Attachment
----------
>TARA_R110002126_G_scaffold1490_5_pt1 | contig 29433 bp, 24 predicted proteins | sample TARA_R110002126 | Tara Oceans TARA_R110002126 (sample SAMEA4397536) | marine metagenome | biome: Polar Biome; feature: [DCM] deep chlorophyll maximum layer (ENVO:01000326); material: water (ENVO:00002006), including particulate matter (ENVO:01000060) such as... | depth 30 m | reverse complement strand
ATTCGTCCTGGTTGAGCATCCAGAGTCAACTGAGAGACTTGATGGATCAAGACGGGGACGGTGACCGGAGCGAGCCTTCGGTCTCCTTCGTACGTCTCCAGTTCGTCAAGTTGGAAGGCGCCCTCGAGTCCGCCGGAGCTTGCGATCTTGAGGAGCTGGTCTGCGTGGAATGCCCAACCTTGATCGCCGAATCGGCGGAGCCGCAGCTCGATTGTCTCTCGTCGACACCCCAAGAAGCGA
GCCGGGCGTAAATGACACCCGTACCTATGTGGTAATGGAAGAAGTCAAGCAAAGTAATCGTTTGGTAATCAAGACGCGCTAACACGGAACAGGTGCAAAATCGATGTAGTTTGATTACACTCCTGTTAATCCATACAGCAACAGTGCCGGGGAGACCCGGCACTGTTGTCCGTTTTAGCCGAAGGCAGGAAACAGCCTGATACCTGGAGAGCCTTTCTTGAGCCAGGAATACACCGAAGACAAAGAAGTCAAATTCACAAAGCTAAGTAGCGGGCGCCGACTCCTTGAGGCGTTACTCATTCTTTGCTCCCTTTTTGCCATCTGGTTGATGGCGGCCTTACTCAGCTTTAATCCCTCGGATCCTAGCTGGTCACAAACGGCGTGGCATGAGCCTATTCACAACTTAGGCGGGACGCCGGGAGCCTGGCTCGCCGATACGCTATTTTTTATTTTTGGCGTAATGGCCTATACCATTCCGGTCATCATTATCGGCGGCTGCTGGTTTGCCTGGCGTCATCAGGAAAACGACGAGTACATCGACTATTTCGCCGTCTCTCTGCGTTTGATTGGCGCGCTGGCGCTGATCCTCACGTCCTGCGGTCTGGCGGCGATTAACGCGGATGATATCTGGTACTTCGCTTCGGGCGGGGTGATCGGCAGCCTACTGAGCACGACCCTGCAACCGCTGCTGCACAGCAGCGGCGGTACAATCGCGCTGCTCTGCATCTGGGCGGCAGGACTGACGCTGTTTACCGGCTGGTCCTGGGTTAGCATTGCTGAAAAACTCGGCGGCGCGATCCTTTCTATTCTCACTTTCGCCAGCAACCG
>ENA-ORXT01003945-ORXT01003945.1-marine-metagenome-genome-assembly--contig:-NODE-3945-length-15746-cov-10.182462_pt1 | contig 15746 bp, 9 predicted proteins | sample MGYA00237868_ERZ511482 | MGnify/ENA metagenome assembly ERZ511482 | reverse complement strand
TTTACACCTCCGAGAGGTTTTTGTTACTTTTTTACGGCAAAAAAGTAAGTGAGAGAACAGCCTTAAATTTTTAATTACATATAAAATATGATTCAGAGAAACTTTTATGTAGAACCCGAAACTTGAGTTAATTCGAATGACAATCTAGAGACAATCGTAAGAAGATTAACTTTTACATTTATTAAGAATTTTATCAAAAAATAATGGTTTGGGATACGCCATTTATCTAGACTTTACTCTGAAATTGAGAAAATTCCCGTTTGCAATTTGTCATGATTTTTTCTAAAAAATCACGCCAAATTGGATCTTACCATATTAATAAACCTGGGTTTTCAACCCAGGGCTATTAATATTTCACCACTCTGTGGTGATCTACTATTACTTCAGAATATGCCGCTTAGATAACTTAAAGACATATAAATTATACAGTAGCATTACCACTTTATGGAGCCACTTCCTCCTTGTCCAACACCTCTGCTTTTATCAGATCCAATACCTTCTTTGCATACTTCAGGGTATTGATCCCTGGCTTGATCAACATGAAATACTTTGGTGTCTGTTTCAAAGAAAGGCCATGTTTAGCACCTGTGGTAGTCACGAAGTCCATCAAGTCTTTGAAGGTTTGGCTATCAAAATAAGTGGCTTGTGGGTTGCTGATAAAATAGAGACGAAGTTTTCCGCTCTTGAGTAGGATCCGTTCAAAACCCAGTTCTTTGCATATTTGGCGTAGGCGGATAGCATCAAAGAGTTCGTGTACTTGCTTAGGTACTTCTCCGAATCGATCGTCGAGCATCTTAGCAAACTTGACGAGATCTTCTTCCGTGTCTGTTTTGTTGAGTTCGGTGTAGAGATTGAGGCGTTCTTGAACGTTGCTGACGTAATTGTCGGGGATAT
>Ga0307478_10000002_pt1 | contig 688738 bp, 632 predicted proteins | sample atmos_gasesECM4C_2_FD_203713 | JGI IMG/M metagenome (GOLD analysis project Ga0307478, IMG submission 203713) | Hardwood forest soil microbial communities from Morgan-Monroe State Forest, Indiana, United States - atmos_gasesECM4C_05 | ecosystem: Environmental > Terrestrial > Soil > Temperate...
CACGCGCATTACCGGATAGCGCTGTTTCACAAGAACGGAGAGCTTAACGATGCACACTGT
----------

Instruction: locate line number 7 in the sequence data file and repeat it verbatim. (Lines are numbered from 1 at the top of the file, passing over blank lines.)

CACGCGCATTACCGGATAGCGCTGTTTCACAAGAACGGAGAGCTTAACGATGCACACTGT